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In October 2014, the San Francisco Giants and the Kansas City Royals "faced off" in the baseball World Series. They were both wild cards in their respective leagues, meaning that this will be a match between two bottom seeds (after the wild card round).

A few years ago, I pointed out this almost (but didn't) happen in football, but would have happened if the New York Jets had beaten the Pittsburgh Steelers for the AFC crown, and gone on to face the Green Bay Packers.

Is this the first time that this has happened in the World Series during the wildcard era? Has this happened before in any other sport such as football that also has wildcards?

  • The Royals weren't the bottom seed in the AL - Oakland was. – pacoverflow Oct 20 '14 at 15:07
  • Good question, but you may want to limit "any other sport", to a couple ... otherwise we may end up with another question with no single answer. – Nick Oct 20 '14 at 15:07
  • @pacoverflow is right - the Wild card game was in Kansas City. – Nick Oct 20 '14 at 15:09
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    Well back when the world series was the pennant winner of NL vs pennant winner of AL... You had the "bottom seeds" (only seeds) facing each other every year. – Coach-D Oct 20 '14 at 16:30
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    @Coach-D: Changed question to discuss wildcard era. – Tom Au Oct 20 '14 at 17:12
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In 2002, when the Angels defeated the Giants in the World Series, both teams were wildcards (and as there was only one wildcard, the bottom seed by default, though they were not the lowest win totals as Minnesota had 5 fewer wins than Anaheim, as Central Division champions). That is the only example in Baseball, though there really have only been two decades of history where it would be meaningful to say the two lowest seeds faced each other; prior to the wildcard, you only had one team from each division (so 4 total teams) in the playoffs, and with divisional play it's hard to say who would be seeded what in a larger playoff.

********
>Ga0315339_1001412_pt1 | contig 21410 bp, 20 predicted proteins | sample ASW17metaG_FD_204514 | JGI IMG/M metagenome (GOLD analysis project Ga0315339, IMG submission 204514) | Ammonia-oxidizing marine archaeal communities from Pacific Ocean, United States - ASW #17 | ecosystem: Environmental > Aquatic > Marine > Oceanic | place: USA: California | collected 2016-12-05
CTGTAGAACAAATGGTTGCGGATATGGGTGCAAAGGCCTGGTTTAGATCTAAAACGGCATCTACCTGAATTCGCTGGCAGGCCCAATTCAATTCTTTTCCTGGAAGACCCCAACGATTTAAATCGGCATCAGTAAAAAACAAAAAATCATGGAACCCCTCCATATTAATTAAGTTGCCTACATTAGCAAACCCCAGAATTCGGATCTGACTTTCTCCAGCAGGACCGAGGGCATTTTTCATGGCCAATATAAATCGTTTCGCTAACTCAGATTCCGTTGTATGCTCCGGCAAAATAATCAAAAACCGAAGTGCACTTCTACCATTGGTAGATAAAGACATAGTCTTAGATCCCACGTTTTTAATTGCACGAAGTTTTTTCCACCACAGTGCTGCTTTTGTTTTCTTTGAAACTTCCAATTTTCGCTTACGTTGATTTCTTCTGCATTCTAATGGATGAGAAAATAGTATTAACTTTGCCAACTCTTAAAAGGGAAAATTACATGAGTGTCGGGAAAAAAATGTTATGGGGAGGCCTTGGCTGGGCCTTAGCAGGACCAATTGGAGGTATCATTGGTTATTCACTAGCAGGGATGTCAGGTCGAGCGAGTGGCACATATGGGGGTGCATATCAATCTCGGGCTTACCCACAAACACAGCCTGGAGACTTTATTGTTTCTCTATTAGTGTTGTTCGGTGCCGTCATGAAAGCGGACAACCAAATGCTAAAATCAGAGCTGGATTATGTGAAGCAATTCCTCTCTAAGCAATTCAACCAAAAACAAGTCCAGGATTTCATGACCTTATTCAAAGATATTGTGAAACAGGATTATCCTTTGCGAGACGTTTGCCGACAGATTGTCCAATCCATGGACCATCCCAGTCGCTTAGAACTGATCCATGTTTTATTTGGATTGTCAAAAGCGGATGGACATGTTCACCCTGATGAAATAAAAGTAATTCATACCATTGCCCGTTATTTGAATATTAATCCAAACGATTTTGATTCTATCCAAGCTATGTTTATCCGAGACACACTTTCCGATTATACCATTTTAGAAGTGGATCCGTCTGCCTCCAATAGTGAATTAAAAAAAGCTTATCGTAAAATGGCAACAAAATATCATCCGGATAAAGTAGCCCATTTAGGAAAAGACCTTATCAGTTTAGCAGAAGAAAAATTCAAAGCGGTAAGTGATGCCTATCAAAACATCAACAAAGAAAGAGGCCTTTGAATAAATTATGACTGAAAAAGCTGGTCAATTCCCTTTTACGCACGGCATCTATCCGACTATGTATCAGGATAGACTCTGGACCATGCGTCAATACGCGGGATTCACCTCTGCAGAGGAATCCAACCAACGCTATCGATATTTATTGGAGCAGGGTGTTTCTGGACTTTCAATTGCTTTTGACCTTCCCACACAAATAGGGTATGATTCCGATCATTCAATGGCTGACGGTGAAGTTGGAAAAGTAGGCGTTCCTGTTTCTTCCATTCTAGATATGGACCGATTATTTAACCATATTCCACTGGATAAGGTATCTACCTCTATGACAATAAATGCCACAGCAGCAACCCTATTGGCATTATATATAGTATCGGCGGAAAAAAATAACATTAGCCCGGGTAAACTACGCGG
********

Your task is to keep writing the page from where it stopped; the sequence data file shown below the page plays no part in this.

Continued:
The NHL and NBA have longer histories of large seeded playoffs. In the NHL, never have two 8 seeds faced each other, but in 2012 the Kings (8) beat the Devils (6) for the first 8 seed win in NHL history and the largest sum of seeds in the Finals history.

In the NBA, 8 seeds nearly never beat 1 seeds; the 1998-1999 New York Knicks remain the only 8 seeds to reach the finals, losing to the Spurs (Duncan and Robinson's first championship). The lowest seed to win a championship was the Rockets in 1994-95 (6 seed), but they beat the top seeded Magic that year. No other team higher than 4th has ever won a NBA Finals.

In the NFL, there have never been a particularly low combination. Although 6 seeds have been successful, for example in 2005 PIT (6 seed) defeated SEA (1 seed), they've never had to face similarly low seeded teams; the lowest I see is 6 seed vs 2 seed (Packers/Steelers), which isn't exactly a low seeded combo either.

  • Perhaps nitpicking, but 98-99 wasn't the only championship for Robinson and Duncan. David Robinson's last season was '02-'03, when the Spurs (including Tim Duncan) won their 2nd championship. – GreenMatt Aug 2 '17 at 20:39
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    @GreenMatt Good point, though The Admiral was definitely declining then, he was a significant contributor even - can't believe I missed that! Updated. – Joe Aug 2 '17 at 21:06

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